• The Psijic Order is one on their home island of Artaeum. They are governed by a magical council led by the Ritemaster (or Loremaster in some sources). The oldest monastic group in Tamriel, the Psijic Order is a secretive Magical Society founded during the ancient times by an Aldmeri (Precursors to the modern races of Mer) sect who rejected the transition to Aedra worship from ancestor worship, known to them as the "Old Way" or "Elder Way." Their order is highly selective and they practice Sufficiently Analyzed Magic which allows them to perform feats (make their island disappear, freeze time, astral project, etc.) that no other group in Tamriel can match (save for the extinct Dwemer).
  • Dragon Age:
    • The Tevinter Imperium is an ancient Magocracy based on Rome and Byzantium, with the Tevinter equivalent of the Roman Senate chosen from the Circle of Magi with the Grand Enchanter (Leader of the Circle) becoming The Archon (Tevinter equivalent of Emperor) after the death of the previous Archon. We have yet to actually visit it and it's a Vestigial Empire by now, but its atrocities are the main reason mages get a bad rap in Thedas. Their first act was to declare war on the elves, obliterate most of their culture, and enslave them (along with anyone else they don't like). Then they tried to break into Heaven — or rather, the Golden City at the heart of the Fade, said to be the home the Maker made for his children. What happened next is unclear, but the city turned black, and the Darkspawn taint was created, starting a vicious cycle that has persisted for centuries.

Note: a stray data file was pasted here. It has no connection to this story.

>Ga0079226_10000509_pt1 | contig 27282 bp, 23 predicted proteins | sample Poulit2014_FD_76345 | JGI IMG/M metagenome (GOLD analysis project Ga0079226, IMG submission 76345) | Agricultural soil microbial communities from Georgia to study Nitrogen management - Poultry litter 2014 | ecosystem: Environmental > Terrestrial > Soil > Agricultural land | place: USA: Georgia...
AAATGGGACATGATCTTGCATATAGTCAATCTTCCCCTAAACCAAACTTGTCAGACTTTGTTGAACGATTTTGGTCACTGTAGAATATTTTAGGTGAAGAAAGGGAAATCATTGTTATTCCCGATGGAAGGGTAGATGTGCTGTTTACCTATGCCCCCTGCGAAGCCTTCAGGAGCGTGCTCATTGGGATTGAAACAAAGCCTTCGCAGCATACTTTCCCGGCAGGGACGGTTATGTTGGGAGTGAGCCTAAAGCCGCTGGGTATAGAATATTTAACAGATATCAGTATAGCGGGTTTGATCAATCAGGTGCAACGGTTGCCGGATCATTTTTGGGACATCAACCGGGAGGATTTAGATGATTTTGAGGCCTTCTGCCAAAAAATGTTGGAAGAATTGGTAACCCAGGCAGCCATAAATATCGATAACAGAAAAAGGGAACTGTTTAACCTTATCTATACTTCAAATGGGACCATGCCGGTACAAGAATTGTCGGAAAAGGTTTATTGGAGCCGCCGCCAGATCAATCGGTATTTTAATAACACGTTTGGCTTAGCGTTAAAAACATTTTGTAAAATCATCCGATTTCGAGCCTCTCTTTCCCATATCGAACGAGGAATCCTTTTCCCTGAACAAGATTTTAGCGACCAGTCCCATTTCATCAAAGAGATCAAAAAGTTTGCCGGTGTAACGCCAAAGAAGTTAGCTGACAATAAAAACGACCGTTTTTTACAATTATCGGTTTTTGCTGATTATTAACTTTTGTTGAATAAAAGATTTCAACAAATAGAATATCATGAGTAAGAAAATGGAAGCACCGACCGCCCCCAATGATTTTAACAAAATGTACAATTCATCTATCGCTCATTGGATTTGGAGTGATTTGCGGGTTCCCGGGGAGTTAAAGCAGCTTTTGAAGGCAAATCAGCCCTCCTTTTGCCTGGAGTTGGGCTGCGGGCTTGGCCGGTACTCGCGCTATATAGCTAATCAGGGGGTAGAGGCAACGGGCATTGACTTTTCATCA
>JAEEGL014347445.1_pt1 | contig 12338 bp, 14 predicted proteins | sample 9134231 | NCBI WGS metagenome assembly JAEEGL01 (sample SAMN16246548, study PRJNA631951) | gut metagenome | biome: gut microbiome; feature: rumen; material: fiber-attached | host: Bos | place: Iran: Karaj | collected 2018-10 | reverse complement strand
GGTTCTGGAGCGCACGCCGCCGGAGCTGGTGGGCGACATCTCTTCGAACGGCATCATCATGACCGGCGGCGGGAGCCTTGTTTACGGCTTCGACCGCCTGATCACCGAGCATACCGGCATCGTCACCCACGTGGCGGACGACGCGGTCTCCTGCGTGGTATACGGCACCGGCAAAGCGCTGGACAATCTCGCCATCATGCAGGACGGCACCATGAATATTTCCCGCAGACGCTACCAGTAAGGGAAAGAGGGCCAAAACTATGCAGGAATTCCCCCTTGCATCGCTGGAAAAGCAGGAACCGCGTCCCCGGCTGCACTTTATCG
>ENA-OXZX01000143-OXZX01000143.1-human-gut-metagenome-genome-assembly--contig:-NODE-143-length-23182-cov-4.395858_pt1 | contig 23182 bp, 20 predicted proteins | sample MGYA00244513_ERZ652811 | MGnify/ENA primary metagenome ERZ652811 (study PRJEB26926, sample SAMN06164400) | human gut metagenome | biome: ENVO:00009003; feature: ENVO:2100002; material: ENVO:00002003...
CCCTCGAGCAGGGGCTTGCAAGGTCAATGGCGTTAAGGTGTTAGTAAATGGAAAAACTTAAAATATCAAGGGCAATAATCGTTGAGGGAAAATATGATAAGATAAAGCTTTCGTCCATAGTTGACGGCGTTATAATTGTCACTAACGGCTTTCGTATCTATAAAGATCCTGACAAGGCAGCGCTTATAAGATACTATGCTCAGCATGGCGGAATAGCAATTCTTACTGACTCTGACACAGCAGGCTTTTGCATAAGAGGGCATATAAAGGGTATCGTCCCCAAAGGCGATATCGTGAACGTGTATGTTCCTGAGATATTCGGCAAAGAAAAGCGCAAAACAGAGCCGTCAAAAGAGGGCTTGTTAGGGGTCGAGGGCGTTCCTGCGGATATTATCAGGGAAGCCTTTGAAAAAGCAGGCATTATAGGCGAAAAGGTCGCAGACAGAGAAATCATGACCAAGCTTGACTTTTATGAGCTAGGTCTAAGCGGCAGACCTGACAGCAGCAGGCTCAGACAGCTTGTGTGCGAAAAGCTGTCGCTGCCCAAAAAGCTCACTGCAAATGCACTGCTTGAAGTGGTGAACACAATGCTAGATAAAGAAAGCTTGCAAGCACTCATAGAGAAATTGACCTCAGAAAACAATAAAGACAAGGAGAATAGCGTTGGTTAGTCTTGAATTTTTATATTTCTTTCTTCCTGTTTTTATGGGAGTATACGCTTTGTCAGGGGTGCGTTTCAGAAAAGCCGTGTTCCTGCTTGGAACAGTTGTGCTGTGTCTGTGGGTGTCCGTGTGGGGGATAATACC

• The Legacy DLC for the second game reveals that the first darkspawn were actually corrupted Magister Lords. However, it's implied that the city was never golden to begin with, and was already "corrupt" when they got there...
    • Tevinter ex-slave Fenris also points out that Tevinter isn't friendly to most Magi either. Only a few Magisters enjoy any power and privilege — the rest are little better than slaves. "The magisters do not hesitate to collar their own kind."